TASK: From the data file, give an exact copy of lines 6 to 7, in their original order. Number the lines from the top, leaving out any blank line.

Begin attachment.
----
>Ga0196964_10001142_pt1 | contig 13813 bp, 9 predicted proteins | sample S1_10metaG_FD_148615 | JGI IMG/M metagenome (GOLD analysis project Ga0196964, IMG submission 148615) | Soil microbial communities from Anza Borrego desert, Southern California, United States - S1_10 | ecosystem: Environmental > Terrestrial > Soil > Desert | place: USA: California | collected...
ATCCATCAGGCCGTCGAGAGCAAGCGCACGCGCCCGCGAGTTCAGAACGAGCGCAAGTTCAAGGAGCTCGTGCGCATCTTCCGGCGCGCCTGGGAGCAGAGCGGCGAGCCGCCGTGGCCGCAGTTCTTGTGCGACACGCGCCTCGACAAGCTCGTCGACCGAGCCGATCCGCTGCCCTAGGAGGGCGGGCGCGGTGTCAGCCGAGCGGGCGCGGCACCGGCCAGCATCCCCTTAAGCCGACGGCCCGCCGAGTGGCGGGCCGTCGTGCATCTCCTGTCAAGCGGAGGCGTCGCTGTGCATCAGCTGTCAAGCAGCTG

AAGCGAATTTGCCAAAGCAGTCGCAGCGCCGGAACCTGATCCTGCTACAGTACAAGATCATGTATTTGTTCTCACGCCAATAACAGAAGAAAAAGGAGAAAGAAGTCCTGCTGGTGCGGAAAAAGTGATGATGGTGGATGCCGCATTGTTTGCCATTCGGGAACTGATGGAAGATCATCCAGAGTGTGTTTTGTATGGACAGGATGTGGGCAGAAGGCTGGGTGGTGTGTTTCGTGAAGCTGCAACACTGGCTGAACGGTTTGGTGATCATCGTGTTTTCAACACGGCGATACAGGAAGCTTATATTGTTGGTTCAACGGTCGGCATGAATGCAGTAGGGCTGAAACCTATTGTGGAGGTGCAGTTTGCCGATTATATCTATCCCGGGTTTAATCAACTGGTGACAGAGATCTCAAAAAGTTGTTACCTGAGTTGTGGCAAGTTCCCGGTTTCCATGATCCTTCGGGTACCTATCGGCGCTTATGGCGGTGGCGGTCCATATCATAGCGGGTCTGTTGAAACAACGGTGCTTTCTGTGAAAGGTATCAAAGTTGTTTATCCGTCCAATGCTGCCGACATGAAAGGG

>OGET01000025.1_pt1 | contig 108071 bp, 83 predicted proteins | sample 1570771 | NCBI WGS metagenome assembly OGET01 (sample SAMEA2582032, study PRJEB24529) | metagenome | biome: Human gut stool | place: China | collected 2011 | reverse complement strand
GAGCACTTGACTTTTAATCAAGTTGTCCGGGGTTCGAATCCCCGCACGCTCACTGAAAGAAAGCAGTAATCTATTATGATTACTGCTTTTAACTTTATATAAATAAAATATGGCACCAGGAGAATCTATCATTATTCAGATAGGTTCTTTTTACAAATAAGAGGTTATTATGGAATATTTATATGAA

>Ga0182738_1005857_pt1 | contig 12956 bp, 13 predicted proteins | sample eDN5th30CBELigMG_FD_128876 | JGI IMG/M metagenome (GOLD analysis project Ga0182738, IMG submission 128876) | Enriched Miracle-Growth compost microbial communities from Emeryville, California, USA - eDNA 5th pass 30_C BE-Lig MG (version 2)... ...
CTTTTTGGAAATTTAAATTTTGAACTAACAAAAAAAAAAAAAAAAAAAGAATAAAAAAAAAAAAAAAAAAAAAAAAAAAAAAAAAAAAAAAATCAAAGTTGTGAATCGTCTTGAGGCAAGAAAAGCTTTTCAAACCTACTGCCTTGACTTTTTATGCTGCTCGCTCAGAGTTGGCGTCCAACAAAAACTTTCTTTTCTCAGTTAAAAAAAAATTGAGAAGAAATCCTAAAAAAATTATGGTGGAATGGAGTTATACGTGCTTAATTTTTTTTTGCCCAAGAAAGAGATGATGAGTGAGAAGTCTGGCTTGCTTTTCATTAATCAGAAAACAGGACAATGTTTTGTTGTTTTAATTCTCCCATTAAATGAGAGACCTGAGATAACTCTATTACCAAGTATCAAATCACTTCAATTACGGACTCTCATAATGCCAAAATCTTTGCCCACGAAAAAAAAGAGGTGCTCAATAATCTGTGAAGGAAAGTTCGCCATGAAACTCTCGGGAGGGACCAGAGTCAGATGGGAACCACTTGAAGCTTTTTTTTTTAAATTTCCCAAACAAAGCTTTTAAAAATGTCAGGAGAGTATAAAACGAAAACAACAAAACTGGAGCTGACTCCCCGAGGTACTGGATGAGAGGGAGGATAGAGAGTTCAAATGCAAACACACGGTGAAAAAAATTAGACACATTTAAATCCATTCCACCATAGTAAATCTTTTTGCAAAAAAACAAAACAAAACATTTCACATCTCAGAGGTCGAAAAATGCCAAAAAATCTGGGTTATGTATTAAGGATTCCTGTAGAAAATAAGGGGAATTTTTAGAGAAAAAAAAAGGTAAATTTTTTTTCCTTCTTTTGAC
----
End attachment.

>Ga0182738_1005857_pt1 | contig 12956 bp, 13 predicted proteins | sample eDN5th30CBELigMG_FD_128876 | JGI IMG/M metagenome (GOLD analysis project Ga0182738, IMG submission 128876) | Enriched Miracle-Growth compost microbial communities from Emeryville, California, USA - eDNA 5th pass 30_C BE-Lig MG (version 2)... ...
CTTTTTGGAAATTTAAATTTTGAACTAACAAAAAAAAAAAAAAAAAAAGAATAAAAAAAAAAAAAAAAAAAAAAAAAAAAAAAAAAAAAAAATCAAAGTTGTGAATCGTCTTGAGGCAAGAAAAGCTTTTCAAACCTACTGCCTTGACTTTTTATGCTGCTCGCTCAGAGTTGGCGTCCAACAAAAACTTTCTTTTCTCAGTTAAAAAAAAATTGAGAAGAAATCCTAAAAAAATTATGGTGGAATGGAGTTATACGTGCTTAATTTTTTTTTGCCCAAGAAAGAGATGATGAGTGAGAAGTCTGGCTTGCTTTTCATTAATCAGAAAACAGGACAATGTTTTGTTGTTTTAATTCTCCCATTAAATGAGAGACCTGAGATAACTCTATTACCAAGTATCAAATCACTTCAATTACGGACTCTCATAATGCCAAAATCTTTGCCCACGAAAAAAAAGAGGTGCTCAATAATCTGTGAAGGAAAGTTCGCCATGAAACTCTCGGGAGGGACCAGAGTCAGATGGGAACCACTTGAAGCTTTTTTTTTTAAATTTCCCAAACAAAGCTTTTAAAAATGTCAGGAGAGTATAAAACGAAAACAACAAAACTGGAGCTGACTCCCCGAGGTACTGGATGAGAGGGAGGATAGAGAGTTCAAATGCAAACACACGGTGAAAAAAATTAGACACATTTAAATCCATTCCACCATAGTAAATCTTTTTGCAAAAAAACAAAACAAAACATTTCACATCTCAGAGGTCGAAAAATGCCAAAAAATCTGGGTTATGTATTAAGGATTCCTGTAGAAAATAAGGGGAATTTTTAGAGAAAAAAAAAGGTAAATTTTTTTTCCTTCTTTTGAC